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Screening with wearable ECG increased AF detection 10-fold in hypertensive older adults

JAMA Cardiology
Reuters Health - 02/03/2021 - Continuous screening for atrial fibrillation (AF) using a wearable electrocardiographic (ECG) monitor increased AF detection ten-fold among hypertensive adults ages 75 and older compared with a bi-annual pulse check and heart auscultation, a randomized clinical trial shows.

"This study highlights that many older individuals in primary care practices have subclinical AF and don't know it," Dr. David Gladstone of the University of Toronto Department of Medicine told Reuters Health by email. "At the hospital, we regularly see patients who have suffered catastrophic embolic strokes attributed to previously-unrecognized AF."

"We found that one in 20 seniors over age 75 with a history of hypertension had AF that was identified by screening," he said. "Half of the ECG-detected AF cases had episodes lasting more than six hours, with some lasting many days. The screening intervention led to anticoagulation in 75% of patients with screen-detected AF - a finding that we interpret as potentially clinically significant with the potential to prevent future strokes, stroke-related disability and dementia."

"However," he added, "widespread AF screening is not yet ready for prime time because the scientific evidence is still accumulating...Trials will need to determine its effects on hard clinical outcomes and the benefits will need to outweigh the risks and costs."

As reported in JAMA Cardiology, Dr. Gladstone and colleagues randomized 856 older adults from 48 primary care practices to standard care (routine clinical follow-up plus a pulse check and heart auscultation at baseline and six months) or screening.

In addition to standard care, the screening group received a two-week continuous electrocardiographic (cECG) patch monitor to wear at baseline and at three months. The screening group also received automated home blood pressure machines with oscillometric AF screening capability to use twice-daily during the cECG monitoring periods.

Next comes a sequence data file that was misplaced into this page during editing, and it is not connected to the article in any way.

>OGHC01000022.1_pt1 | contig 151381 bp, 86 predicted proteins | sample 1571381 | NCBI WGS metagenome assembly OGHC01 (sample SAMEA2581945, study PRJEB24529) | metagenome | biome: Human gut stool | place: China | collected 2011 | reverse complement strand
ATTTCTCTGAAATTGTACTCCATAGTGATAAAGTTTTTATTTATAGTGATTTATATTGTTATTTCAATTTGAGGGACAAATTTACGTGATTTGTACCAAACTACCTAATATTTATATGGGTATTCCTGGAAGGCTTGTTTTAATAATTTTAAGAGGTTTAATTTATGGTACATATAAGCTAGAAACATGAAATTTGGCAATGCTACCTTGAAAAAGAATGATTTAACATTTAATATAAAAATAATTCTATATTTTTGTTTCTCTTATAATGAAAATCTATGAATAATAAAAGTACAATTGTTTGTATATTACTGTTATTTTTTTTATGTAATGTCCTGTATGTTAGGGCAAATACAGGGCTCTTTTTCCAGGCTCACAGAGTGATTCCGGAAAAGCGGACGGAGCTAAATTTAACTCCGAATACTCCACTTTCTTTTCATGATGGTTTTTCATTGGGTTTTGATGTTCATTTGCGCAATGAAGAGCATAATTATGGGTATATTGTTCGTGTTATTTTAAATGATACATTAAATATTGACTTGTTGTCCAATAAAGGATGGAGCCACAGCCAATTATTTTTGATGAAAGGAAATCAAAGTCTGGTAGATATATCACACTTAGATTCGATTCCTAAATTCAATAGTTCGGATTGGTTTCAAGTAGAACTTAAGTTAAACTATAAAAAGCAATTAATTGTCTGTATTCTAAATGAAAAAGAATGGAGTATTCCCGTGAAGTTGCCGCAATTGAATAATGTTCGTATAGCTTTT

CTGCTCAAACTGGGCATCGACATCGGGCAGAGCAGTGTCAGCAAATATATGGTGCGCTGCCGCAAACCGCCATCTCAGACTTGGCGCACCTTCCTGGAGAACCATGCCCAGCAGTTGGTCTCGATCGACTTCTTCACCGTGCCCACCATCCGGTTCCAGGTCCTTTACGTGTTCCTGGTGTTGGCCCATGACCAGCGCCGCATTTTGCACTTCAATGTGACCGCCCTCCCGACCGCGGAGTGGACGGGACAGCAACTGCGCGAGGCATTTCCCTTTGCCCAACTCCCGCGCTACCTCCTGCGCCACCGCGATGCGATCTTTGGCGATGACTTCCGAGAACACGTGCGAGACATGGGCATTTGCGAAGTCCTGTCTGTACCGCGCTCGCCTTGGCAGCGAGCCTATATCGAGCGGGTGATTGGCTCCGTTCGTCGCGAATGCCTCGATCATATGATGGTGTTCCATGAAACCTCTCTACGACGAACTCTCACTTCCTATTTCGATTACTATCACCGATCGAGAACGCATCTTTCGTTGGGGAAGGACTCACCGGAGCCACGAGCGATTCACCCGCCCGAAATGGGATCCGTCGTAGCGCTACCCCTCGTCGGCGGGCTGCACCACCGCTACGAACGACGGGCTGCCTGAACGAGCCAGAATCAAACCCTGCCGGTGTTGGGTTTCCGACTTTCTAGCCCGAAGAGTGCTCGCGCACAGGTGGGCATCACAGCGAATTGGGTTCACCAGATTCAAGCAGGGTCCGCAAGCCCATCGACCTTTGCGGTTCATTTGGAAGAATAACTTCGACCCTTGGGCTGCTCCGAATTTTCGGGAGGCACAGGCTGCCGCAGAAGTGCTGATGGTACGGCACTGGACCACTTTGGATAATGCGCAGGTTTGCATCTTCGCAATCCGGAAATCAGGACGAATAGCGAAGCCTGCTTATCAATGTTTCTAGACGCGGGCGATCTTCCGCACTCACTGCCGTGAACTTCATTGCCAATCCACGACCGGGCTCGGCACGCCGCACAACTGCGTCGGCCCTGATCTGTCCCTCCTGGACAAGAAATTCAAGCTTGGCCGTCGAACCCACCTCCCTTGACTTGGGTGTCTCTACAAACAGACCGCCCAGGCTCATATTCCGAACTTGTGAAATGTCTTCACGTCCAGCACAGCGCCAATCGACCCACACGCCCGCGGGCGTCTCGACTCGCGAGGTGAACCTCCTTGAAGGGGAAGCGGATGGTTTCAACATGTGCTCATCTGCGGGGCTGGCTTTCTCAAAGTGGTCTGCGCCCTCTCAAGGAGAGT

The median cECG wear time over the study period was 27.4 days.

As Dr. Gladstone indicated, in the primary analysis, AF was detected in 5.3% of the screening group versus 0.5% in the control group (relative risk, 11.2; number needed to screen, 21).

Of those with cECG-detected AF, median total time spent in AF was 6.3 hours, and the longest episode had a median duration of 5.7 hours.

Anticoagulation was initiated in 15 of 20 patients (75%) with cECG-detected AF; by six months, anticoagulant therapy had been prescribed for 18 participants (4.1%) in the screening group versus four (0.9%) in the control group (relative risk, 4.4).

Twice-daily AF screening using a home BP monitor had a sensitivity of 35%, specificity of 81%, positive predictive value of 8.9%, and negative predictive value of 95.9%.

Adverse skin reactions requiring premature discontinuation of cECG monitoring occurred in five patients (1.2%).

Dr. Gladstone said, "One of the main concerns related to AF screening is that it could lead to overdiagnosis and overtreatment of very low-risk patients with AF, thereby increasing bleeding risks without expected benefit. We don't want patients to be overtreated, but at the same time we don't want patients who may be at risk to be undertreated either."

"For now," he concluded, "clinical equipoise for anticoagulation exists for subclinical AF of less than 24 hours' duration."

Dr. Roopinder Sandhu of Cedars-Sinai Hospital in Los Angeles, coauthor of a related editorial, commented by email to Reuters Health that the study "helps to address an important gap that exists with regards to optimal screening method, population and setting."

That said, she noted, "There are major gaps that exist in our current evidence for AF screening that the study does not address and among the most important are (1) the clinical significance of screen-detected AF and whether oral anticoagulation therapy to prevent stroke provides a net clinical benefit; and (2) what are the harms of screening."

"False positive results may lead to inappropriate or overprescribing of oral anticoagulation, unnecessary testing, and anxiety," she said. "Ongoing research will help to further our understanding of these issues."

The study was funded in part by Boehringer Ingelheim, Microlife Corp, ManthaMed, and iRhythm. Two coauthors received fees from Boehringer Ingelheim.

SOURCE: https://bit.ly/3r5yzpT JAMA Cardiology, online February 24, 2021

By Marilynn Larkin

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